All three countries are heavily reliant on mainland Chinese tourists (mainland China accounts for 70% of Hong Kong's inbound tourists, over 60% of Macau's and over 40% of South Korea's).

In 2014, Hong Kong accounted for nearly 60% of all Chinese outbound trips in 2014. However, changing travel habits and a more restrictive visa policy (the freeze of the number of pilot cities for the Individual Visit Scheme in 2014 and the tightening of the multi-entry IVS for Shenzhen citizens to one entry per week in 2015) have seen mainland Chinese tourists venture further away in search of new experiences.

While Hong Kong has been tightening visas for mainlanders, Japan has been loosening visa requirements for mainland Chinese tourists.

This favorable visa policy coupled with a weaker Japanese yen helped Japan see strong Chinese tourist arrivals in 2015; the number of Chinese visiting Japan soared 90% compared to 2014, to 4.65 million, according to the Japan National Tourism Organization.

Around 3 million mainland Chinese tourists visited the United States in 2015, a 16% YoY increase according to figures from the U.S. Travel Association.

The propensity to travel increases as incomes increase, and according to a report by Intercontinental Hotels Group and Oxford Economics, a household income above US$35,000 per annum is a key income level at which international travel becomes accessible.

In China, the number of households earning above $35,000 per annum rose by 21 million from 2003 to 2013, with an additional 61 million households expected to pass this threshold by 2023.

Source: InterContinental Hotels Group

Going forward, while Hong Kong and Macau will still remain important to Chinese outbound tourists, countries further away are poised to show better growth prospects. Between 2015 and 2025, Goldman Sachs projects Chinese tourist volume to Hong Kong and Macau to grow 1.3x (amounting to a 2.5% CAGR) compared to 2.6x growth (amounting to 10% CAGR) to other regions excluding Hong Kong and Macau.

Source: Goldman Sachs

A report produced by IHG (InterContinental Hotels Group) together with Oxford Economics expects China to overtake the U.S., U.K. and Germany to become the world's largest source market for long-haul travelers by 2020.

The countries with the greatest opportunities for long-term growth are those that currently represent smaller shares of outbound Chinese travel.

A report by IHG cites the United States (which receives a relatively low share of Chinese outbound travel at about 3% in 2013) as one such example. While the number of Chinese visitors to regions such as Western Europe and the Middle East is expected to multiply, the number of annual Chinese visitors to the U.S. will jump by more than 3.4 million between 2013 and 2023, making the U.S. the country that will see the biggest jump by far in China tourists.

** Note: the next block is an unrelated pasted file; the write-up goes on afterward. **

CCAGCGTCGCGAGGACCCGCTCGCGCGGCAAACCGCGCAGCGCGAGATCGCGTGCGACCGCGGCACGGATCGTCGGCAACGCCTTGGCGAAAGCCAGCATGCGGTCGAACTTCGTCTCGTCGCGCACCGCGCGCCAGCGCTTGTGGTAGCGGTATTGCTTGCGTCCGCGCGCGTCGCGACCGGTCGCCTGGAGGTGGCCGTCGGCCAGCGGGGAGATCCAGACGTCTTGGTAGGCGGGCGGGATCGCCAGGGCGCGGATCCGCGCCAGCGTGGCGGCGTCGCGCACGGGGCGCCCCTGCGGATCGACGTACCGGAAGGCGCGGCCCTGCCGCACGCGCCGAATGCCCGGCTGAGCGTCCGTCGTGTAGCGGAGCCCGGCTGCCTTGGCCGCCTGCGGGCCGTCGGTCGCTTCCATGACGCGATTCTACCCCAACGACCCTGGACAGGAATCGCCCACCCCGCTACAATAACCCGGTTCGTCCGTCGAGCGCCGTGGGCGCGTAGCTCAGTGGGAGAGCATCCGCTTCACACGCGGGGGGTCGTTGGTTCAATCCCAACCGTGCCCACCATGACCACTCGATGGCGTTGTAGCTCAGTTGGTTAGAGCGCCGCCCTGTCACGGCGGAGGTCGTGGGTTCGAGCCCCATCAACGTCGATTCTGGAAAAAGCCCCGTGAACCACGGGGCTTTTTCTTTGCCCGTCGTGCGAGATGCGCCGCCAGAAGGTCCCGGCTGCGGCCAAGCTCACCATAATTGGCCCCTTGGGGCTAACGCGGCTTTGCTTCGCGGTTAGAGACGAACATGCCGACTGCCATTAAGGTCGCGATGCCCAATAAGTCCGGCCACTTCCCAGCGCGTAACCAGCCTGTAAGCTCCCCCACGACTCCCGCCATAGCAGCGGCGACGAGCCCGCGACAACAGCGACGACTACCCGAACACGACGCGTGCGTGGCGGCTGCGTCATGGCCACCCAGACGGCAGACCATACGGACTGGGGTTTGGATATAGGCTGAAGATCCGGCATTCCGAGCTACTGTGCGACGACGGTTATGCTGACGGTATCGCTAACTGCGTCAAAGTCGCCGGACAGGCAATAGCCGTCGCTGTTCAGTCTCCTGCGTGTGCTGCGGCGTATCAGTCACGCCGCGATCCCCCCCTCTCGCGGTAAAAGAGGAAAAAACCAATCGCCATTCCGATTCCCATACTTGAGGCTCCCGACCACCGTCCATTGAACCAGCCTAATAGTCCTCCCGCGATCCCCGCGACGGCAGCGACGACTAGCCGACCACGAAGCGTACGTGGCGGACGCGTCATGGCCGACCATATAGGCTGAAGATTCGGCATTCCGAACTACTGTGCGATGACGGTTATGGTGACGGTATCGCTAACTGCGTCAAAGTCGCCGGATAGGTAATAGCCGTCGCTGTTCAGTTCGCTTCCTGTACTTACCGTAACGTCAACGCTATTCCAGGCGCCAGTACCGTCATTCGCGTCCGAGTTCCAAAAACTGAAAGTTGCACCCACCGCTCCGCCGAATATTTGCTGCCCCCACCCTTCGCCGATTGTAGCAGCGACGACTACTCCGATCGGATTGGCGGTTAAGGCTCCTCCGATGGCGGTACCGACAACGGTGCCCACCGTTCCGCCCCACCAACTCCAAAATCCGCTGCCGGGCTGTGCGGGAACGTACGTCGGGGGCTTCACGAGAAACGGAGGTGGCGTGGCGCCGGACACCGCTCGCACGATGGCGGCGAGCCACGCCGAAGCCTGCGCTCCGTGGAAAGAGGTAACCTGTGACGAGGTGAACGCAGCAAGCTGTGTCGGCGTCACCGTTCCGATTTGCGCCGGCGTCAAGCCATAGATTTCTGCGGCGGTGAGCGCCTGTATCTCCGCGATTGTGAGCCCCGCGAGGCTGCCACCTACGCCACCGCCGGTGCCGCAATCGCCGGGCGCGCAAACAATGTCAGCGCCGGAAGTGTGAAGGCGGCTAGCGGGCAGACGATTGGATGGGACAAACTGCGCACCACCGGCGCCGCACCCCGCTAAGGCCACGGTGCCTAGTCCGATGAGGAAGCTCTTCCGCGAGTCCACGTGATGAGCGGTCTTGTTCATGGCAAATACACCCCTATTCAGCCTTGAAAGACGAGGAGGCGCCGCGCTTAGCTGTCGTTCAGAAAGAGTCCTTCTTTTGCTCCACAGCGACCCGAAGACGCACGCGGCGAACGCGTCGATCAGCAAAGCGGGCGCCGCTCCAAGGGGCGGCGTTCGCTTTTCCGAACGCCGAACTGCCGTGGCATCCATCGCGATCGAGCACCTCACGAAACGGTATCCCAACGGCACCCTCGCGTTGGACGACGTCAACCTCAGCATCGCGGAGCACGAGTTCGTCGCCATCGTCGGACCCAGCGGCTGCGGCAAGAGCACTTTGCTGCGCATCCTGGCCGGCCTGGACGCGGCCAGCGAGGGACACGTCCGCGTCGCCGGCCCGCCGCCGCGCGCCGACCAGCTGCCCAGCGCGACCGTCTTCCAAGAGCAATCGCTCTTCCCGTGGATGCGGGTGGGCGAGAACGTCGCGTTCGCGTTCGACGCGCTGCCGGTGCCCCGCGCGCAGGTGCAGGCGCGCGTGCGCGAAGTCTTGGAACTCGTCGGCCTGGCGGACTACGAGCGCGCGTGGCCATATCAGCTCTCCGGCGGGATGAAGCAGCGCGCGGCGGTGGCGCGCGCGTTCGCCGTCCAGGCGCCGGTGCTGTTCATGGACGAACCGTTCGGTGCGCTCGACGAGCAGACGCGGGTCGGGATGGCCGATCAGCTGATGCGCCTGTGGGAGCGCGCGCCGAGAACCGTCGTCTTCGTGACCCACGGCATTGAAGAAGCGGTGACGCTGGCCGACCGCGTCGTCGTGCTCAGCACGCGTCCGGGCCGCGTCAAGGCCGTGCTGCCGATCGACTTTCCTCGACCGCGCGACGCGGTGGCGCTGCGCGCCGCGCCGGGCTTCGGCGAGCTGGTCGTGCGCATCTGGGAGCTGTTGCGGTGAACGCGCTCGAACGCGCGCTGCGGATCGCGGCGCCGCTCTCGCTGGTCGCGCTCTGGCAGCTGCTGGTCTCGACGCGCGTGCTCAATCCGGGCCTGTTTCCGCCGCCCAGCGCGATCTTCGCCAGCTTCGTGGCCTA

Source: InterContinental Hotels Group

China is currently the sixth largest tourist market for the United States. Brand USA projects that within three years China could become the largest long-haul tourist source market for the U.S.

A report by Boeing (NYSE:BA) projects that by 2021, passenger travel between China and the United States will triple. Boeing projects that this growth will drive a need for at least 1,500 new widebody airplanes, valued at US$450 billion. By 2021, the US expects the number of Chinese tourist arrivals to more than double to 7 million, contributing more than US$85 billion per year to the economy, says the White House.

According to a report by the InterContinental Hotels Group, annual Chinese tourism spending in the United States (which in 2013 was less than half that of Macau) will almost catch up with the Asian gaming destination by 2023.

Source: InterContinental Hotels Group

Accordingly, Chinese carriers (including China's "Big Three" airlines, Air China (OTCPK:AIRYY), China Southern Airlines (NYSE:ZNH) and China Eastern Airlines Corp. Ltd (NYSE:CEA)) are rapidly expanding long-haul flight supply volume in anticipation of strong demand.

Source: Goldman Sachs


Over the past few years, rising incomes have helped boost Chinese outbound tourism, and the year 2015 witnessed strong growth despite feeble economic growth, stock market turbulence and the currency depreciation; however, there is still growth potential in the future, considering just about 4% of China's 1.3 billion population hold passports.

China's outbound tourism has largely concentrated on short-haul trips with Hong Kong and Macau accounting for over two-thirds of China's outbound tourist volume. As Chinese households rise up the income ladder towards the middle and upper classes and countries loosen visa restrictions for Chinese tourists, the demand for long-haul leisure trips should increase as well. The number of Chinese households earning over US$35,000 per annum (a key income figure at which international travel takes off) is expected to increase by 61 million households by 2023. This suggests a potential growth opportunity for long-haul travel from Chinese tourists. Long-haul destinations that currently receive a smaller proportion of international Chinese tourists such as the United States are poised to benefit.

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I wrote this article myself, and it expresses my own opinions. I am not receiving compensation for it (other than from Seeking Alpha). I have no business relationship with any company whose stock is mentioned in this article.